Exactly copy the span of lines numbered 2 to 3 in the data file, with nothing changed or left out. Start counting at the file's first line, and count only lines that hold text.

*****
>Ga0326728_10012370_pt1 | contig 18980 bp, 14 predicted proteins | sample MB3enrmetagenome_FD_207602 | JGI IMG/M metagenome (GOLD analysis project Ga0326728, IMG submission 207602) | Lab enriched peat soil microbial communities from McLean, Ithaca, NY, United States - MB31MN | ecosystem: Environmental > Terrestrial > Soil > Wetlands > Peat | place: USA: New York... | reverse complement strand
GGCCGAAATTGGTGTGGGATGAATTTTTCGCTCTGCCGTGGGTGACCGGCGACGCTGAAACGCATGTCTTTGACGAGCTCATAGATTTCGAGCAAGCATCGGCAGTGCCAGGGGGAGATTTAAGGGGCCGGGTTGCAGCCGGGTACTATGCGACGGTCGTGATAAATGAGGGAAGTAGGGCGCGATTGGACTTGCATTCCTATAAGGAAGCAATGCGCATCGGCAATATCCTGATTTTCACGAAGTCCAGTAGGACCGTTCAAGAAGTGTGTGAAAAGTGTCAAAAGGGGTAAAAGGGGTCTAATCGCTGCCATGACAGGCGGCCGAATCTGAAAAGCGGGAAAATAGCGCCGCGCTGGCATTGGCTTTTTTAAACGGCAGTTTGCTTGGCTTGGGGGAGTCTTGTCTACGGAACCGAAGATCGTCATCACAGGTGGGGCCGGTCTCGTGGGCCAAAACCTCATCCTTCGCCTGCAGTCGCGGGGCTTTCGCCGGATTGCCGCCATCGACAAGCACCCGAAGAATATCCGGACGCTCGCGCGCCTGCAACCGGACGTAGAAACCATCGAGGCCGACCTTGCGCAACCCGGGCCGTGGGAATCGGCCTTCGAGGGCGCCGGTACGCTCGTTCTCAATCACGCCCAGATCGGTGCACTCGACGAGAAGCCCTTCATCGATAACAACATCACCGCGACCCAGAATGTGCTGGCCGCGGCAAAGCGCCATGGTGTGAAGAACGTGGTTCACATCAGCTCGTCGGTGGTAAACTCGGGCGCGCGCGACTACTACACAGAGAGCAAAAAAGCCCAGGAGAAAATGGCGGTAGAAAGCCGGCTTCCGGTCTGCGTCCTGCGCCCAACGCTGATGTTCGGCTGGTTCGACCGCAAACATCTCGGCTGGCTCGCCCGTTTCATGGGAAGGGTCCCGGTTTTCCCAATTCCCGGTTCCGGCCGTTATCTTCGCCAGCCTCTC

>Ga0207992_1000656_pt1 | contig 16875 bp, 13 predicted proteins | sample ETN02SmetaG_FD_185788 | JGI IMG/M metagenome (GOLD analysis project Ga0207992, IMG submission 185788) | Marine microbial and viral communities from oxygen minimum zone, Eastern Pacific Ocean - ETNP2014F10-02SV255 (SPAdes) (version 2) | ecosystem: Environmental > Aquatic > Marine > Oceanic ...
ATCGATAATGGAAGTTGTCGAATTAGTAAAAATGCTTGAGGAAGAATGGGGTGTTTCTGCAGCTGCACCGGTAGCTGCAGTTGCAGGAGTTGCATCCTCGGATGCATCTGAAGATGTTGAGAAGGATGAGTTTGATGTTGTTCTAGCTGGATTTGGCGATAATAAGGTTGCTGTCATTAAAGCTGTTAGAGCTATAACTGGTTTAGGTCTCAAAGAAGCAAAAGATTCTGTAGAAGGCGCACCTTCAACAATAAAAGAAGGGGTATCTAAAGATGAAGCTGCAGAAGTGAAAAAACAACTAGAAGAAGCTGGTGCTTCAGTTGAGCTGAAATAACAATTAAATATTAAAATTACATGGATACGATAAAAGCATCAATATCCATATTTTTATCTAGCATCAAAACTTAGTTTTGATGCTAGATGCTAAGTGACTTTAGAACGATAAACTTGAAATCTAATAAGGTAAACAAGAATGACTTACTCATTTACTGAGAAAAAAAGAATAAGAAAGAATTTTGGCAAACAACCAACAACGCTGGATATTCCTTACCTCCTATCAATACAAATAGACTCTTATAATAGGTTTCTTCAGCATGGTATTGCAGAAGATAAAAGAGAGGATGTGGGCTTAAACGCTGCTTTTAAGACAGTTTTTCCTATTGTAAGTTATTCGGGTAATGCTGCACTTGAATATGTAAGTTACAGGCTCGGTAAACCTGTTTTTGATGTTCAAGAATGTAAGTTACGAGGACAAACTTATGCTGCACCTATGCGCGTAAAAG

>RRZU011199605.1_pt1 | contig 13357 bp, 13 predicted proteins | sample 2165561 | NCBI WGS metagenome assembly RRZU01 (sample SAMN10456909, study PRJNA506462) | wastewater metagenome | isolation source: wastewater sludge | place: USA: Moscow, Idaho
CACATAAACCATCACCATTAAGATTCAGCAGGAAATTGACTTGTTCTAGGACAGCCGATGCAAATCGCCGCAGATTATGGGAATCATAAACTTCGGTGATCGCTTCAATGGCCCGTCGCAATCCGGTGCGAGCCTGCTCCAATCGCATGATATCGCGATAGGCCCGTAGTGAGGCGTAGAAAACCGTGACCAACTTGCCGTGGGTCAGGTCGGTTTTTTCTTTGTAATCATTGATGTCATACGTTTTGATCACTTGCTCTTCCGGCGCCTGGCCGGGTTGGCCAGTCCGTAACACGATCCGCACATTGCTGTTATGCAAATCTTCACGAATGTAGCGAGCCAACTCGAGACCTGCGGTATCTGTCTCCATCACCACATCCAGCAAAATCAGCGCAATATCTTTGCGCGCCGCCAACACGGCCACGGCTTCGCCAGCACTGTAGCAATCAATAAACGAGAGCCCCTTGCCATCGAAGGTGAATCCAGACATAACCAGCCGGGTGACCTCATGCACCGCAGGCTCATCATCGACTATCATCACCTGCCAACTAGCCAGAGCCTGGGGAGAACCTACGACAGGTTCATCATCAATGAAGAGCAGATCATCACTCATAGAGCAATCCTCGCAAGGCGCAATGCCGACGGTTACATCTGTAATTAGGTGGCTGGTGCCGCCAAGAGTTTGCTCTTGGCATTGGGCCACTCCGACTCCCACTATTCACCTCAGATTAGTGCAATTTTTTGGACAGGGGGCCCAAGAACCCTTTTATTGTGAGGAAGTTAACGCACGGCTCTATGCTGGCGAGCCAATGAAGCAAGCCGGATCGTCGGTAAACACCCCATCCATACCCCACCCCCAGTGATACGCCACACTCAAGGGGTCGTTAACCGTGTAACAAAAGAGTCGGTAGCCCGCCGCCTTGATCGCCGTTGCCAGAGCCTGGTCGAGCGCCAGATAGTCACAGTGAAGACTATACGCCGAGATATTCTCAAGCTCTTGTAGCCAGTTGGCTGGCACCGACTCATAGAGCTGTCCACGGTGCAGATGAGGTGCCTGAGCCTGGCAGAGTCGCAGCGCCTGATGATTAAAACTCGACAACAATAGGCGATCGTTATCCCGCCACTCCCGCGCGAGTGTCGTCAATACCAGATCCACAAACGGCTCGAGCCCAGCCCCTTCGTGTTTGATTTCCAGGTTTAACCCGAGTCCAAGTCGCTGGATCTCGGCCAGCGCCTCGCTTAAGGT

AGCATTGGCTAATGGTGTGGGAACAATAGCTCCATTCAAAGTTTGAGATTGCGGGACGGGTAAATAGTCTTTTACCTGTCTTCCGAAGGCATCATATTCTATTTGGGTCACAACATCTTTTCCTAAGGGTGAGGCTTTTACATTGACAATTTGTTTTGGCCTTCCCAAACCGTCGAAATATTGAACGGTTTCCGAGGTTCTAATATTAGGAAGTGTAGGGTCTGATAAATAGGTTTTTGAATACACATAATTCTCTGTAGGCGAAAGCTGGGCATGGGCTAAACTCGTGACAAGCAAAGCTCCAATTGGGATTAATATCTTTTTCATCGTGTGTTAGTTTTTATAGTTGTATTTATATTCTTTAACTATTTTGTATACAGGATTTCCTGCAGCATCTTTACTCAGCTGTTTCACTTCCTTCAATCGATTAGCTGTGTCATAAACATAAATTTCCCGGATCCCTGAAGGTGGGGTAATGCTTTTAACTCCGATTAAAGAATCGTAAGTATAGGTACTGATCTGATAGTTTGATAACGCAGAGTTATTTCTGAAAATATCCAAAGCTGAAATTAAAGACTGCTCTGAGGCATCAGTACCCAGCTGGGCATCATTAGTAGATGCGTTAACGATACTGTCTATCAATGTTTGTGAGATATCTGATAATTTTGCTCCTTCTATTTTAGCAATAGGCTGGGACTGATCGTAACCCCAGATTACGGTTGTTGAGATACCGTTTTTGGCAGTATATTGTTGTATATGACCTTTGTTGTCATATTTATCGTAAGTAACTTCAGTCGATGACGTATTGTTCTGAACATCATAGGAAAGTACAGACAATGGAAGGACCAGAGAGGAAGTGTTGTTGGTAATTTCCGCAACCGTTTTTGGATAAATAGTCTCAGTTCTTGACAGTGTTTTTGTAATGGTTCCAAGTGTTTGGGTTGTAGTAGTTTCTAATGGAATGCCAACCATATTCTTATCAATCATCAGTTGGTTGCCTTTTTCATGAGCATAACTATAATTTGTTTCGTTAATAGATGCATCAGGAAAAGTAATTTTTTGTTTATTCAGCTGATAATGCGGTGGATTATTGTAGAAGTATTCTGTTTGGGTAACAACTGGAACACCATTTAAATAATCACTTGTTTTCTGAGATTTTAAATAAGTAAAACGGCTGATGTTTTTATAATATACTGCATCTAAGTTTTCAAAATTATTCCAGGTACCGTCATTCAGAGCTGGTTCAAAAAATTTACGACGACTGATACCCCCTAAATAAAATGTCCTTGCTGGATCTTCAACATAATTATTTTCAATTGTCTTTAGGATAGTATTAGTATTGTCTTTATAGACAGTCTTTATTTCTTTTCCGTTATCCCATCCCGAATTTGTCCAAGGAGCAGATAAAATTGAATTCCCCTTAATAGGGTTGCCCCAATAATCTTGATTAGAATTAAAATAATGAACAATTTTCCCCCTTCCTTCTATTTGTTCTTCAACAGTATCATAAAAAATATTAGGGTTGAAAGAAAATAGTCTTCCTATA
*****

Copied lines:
GGCCGAAATTGGTGTGGGATGAATTTTTCGCTCTGCCGTGGGTGACCGGCGACGCTGAAACGCATGTCTTTGACGAGCTCATAGATTTCGAGCAAGCATCGGCAGTGCCAGGGGGAGATTTAAGGGGCCGGGTTGCAGCCGGGTACTATGCGACGGTCGTGATAAATGAGGGAAGTAGGGCGCGATTGGACTTGCATTCCTATAAGGAAGCAATGCGCATCGGCAATATCCTGATTTTCACGAAGTCCAGTAGGACCGTTCAAGAAGTGTGTGAAAAGTGTCAAAAGGGGTAAAAGGGGTCTAATCGCTGCCATGACAGGCGGCCGAATCTGAAAAGCGGGAAAATAGCGCCGCGCTGGCATTGGCTTTTTTAAACGGCAGTTTGCTTGGCTTGGGGGAGTCTTGTCTACGGAACCGAAGATCGTCATCACAGGTGGGGCCGGTCTCGTGGGCCAAAACCTCATCCTTCGCCTGCAGTCGCGGGGCTTTCGCCGGATTGCCGCCATCGACAAGCACCCGAAGAATATCCGGACGCTCGCGCGCCTGCAACCGGACGTAGAAACCATCGAGGCCGACCTTGCGCAACCCGGGCCGTGGGAATCGGCCTTCGAGGGCGCCGGTACGCTCGTTCTCAATCACGCCCAGATCGGTGCACTCGACGAGAAGCCCTTCATCGATAACAACATCACCGCGACCCAGAATGTGCTGGCCGCGGCAAAGCGCCATGGTGTGAAGAACGTGGTTCACATCAGCTCGTCGGTGGTAAACTCGGGCGCGCGCGACTACTACACAGAGAGCAAAAAAGCCCAGGAGAAAATGGCGGTAGAAAGCCGGCTTCCGGTCTGCGTCCTGCGCCCAACGCTGATGTTCGGCTGGTTCGACCGCAAACATCTCGGCTGGCTCGCCCGTTTCATGGGAAGGGTCCCGGTTTTCCCAATTCCCGGTTCCGGCCGTTATCTTCGCCAGCCTCTC

>Ga0207992_1000656_pt1 | contig 16875 bp, 13 predicted proteins | sample ETN02SmetaG_FD_185788 | JGI IMG/M metagenome (GOLD analysis project Ga0207992, IMG submission 185788) | Marine microbial and viral communities from oxygen minimum zone, Eastern Pacific Ocean - ETNP2014F10-02SV255 (SPAdes) (version 2) | ecosystem: Environmental > Aquatic > Marine > Oceanic ...